There is a distinctly youthful, upbeat and modern/synthetic feel to “A Girl, A Bottle, A Boat.” “Drink Up” has the kind of shout-along chorus and dancey vibe that’s common in today’s pop music. “Lottery” takes a similar approach, only with an island vibe. There’s also a celebratory vibe to the family-and-friends-themed “Lost and Found.” On “The News,” “What Good Is Saturday” and “Silver Dollar,” Sinclair brings his talents for incorporating into the songs the kind of offbeat, but highly hooky, instrumental nuggets that are popular these days into the production.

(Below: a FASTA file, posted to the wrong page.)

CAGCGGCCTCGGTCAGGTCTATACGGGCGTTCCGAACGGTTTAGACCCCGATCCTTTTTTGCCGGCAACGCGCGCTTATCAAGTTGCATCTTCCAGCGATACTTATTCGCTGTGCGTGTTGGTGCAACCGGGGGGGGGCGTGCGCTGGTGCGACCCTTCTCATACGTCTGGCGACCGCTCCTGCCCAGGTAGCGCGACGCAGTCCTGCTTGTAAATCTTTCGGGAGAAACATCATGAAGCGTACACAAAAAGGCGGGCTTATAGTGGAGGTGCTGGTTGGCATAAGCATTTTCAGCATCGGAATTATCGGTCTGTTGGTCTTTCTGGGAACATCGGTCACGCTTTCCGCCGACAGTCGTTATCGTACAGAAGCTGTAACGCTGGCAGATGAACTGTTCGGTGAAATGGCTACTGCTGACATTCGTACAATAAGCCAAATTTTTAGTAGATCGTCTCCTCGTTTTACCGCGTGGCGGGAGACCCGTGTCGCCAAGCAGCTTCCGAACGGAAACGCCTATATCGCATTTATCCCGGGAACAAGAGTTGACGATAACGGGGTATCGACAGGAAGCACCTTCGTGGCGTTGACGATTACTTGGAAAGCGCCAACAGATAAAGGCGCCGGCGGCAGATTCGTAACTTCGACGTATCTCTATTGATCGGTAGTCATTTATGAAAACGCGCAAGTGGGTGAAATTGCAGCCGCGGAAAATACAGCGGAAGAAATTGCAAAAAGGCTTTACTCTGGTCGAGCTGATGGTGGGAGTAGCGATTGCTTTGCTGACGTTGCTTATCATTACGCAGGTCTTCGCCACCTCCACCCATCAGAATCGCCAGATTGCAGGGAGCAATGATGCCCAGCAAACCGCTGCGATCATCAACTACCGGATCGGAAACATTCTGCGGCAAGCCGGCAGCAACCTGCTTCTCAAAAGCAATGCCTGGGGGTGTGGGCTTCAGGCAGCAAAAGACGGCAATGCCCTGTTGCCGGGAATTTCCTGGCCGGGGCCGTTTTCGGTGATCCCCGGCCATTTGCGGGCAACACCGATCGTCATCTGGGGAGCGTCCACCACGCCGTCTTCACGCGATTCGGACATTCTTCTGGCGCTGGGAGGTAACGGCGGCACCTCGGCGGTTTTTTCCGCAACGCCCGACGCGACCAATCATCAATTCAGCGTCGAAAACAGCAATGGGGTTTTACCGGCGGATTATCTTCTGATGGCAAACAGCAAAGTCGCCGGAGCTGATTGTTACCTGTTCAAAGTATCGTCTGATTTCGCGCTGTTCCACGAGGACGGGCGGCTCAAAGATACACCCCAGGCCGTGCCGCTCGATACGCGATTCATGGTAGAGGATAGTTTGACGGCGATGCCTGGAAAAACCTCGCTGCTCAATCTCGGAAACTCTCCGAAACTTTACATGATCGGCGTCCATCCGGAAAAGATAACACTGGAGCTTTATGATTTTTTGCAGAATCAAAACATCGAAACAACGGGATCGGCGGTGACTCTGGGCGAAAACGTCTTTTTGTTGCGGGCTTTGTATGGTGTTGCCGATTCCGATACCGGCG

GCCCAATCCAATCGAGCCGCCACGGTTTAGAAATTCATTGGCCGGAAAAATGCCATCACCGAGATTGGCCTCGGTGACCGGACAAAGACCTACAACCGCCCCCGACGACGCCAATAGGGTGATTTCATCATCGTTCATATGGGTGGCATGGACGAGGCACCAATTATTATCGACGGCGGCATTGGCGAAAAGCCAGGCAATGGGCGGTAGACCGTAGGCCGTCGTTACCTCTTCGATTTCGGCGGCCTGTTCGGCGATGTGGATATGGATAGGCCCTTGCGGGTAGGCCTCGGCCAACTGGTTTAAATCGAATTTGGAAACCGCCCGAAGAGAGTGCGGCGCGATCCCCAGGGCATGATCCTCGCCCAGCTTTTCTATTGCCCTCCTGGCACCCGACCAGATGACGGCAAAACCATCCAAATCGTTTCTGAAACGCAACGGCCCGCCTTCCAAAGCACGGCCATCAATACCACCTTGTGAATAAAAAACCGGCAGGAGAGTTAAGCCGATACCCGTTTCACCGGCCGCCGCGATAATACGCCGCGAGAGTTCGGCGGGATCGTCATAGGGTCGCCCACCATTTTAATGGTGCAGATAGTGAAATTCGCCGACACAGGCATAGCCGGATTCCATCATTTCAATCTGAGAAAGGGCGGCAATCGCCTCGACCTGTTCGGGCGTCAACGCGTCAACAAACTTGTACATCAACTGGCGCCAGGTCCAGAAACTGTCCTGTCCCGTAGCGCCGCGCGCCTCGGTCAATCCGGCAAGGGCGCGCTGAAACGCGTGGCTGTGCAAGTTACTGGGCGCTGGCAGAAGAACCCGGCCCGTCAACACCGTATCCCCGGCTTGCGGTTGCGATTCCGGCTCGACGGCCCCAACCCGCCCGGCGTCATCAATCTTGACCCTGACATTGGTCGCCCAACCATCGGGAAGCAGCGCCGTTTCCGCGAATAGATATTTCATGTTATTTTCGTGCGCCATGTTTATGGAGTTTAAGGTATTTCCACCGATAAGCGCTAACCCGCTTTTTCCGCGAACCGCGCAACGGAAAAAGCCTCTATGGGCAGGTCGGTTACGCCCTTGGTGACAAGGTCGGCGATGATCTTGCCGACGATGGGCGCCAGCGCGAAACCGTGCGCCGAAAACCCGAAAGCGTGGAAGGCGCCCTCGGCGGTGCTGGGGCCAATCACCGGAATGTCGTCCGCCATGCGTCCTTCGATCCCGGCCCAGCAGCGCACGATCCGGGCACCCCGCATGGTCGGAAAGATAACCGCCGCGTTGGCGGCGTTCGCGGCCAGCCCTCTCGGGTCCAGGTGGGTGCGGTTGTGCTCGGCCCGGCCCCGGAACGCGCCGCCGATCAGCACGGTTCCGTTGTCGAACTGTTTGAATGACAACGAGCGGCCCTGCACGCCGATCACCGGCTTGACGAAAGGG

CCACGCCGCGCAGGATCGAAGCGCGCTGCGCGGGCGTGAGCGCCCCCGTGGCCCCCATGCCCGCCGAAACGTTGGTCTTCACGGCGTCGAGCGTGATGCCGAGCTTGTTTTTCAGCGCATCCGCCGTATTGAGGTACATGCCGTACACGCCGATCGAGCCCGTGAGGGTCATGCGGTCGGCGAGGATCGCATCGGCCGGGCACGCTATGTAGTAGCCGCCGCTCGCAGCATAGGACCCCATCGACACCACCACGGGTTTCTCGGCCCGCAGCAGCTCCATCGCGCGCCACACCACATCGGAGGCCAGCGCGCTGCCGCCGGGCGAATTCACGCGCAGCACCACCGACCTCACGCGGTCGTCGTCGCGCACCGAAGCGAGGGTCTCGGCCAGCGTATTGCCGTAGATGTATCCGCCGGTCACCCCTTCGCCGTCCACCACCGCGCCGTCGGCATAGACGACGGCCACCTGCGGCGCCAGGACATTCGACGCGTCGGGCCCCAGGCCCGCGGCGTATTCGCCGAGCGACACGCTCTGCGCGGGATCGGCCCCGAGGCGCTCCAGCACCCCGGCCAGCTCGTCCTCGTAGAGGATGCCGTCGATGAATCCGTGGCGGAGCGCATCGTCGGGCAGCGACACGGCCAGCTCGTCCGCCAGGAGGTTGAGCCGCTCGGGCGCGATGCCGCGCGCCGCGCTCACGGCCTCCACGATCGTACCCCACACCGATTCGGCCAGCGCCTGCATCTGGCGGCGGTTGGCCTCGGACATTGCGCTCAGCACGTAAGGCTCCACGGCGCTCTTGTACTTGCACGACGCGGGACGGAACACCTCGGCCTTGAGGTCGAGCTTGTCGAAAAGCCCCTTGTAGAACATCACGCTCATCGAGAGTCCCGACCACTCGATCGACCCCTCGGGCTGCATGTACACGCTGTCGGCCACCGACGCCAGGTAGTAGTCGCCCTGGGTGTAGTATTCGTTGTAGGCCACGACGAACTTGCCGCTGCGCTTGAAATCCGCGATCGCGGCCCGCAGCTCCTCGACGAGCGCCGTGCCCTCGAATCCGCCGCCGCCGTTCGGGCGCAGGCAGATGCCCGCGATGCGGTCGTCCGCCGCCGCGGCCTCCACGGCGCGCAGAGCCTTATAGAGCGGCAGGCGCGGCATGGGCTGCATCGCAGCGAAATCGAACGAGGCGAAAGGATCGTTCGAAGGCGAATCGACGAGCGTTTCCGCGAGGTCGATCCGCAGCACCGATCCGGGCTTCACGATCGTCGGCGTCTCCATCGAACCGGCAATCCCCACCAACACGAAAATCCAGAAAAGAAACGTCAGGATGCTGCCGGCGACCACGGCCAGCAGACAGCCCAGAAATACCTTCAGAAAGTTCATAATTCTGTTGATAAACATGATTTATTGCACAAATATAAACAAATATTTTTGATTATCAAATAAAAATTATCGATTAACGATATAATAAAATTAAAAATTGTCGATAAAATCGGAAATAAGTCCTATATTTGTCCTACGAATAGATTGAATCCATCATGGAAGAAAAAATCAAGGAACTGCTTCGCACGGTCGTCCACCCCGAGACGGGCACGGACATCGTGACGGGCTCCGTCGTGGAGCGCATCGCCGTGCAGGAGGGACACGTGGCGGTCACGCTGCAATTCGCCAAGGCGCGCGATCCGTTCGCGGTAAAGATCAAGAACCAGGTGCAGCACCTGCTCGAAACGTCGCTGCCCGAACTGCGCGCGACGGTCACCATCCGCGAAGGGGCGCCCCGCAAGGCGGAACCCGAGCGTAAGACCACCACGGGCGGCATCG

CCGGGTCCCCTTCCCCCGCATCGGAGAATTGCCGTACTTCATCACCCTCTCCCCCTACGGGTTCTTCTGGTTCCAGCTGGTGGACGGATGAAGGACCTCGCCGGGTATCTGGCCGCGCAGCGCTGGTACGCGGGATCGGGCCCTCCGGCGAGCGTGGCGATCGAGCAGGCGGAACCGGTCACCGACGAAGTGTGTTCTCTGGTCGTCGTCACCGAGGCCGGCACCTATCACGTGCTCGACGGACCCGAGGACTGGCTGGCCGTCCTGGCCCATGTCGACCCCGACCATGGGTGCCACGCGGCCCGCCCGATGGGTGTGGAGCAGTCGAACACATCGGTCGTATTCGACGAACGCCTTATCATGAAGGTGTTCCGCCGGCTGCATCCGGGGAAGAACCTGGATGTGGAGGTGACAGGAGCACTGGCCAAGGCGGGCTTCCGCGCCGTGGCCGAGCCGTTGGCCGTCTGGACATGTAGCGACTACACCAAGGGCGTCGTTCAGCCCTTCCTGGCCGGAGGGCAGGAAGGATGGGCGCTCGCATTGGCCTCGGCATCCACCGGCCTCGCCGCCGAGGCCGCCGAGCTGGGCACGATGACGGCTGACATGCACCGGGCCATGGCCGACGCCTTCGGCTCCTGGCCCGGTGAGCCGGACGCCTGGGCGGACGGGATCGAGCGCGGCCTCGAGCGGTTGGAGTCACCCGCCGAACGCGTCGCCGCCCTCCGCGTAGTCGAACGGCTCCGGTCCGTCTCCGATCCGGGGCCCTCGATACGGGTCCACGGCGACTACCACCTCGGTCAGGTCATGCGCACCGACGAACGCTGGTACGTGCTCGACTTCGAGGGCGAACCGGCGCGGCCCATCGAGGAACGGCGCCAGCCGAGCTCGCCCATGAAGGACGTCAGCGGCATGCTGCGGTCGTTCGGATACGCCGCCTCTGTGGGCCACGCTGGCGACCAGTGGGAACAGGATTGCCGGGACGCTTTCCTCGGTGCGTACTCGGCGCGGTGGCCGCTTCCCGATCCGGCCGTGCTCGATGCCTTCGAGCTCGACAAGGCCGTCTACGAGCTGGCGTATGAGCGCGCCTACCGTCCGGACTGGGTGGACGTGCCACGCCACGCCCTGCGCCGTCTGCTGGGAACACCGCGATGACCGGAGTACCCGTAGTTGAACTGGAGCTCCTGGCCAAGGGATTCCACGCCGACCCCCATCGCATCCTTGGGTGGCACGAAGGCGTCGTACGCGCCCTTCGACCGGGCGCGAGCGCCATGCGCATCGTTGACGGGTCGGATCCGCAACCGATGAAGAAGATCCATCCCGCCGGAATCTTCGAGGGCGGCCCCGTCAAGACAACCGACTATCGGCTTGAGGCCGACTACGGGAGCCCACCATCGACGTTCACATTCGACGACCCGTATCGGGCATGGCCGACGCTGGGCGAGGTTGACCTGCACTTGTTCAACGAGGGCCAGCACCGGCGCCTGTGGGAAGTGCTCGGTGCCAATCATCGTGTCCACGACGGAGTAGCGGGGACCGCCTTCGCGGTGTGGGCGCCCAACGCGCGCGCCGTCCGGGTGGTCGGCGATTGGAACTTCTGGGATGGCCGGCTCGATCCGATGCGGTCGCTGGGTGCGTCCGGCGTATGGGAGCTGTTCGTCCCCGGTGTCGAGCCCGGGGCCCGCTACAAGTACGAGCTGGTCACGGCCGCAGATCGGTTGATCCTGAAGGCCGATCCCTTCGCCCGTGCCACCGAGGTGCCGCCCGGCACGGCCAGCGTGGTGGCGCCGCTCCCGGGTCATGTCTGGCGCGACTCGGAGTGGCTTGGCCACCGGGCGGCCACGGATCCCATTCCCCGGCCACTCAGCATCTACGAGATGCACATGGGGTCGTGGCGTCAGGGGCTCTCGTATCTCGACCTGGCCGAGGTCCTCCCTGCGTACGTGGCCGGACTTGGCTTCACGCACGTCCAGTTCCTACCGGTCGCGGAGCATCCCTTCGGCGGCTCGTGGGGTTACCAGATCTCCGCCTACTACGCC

But for all that’s modern about “A Girl, A Bottle, A Boat,” there are also a couple of distinctly retro moments. The song “Valentine” has a 1950s-ish doo-wop influence. And more notably, on “Play That Song,” Monahan uses the melody from the 1938 Hoagy Carmichael standard “Heart and Soul” to anchor the poppy tune.


Train’s show this summer will play off of those retro elements with its visual production.


“It’s called the ‘Play That Song’ tour,” Monahan said. “Basically, it will be similar to like a jukebox kind of stage, and then we’ll play songs throughout the (Train) eras that represent kind of our music, but mostly the new music from this album because I feel like this album is in a lot of ways a throwback as far as what we tried to do…So we want to capitalize on the fact that we did that.”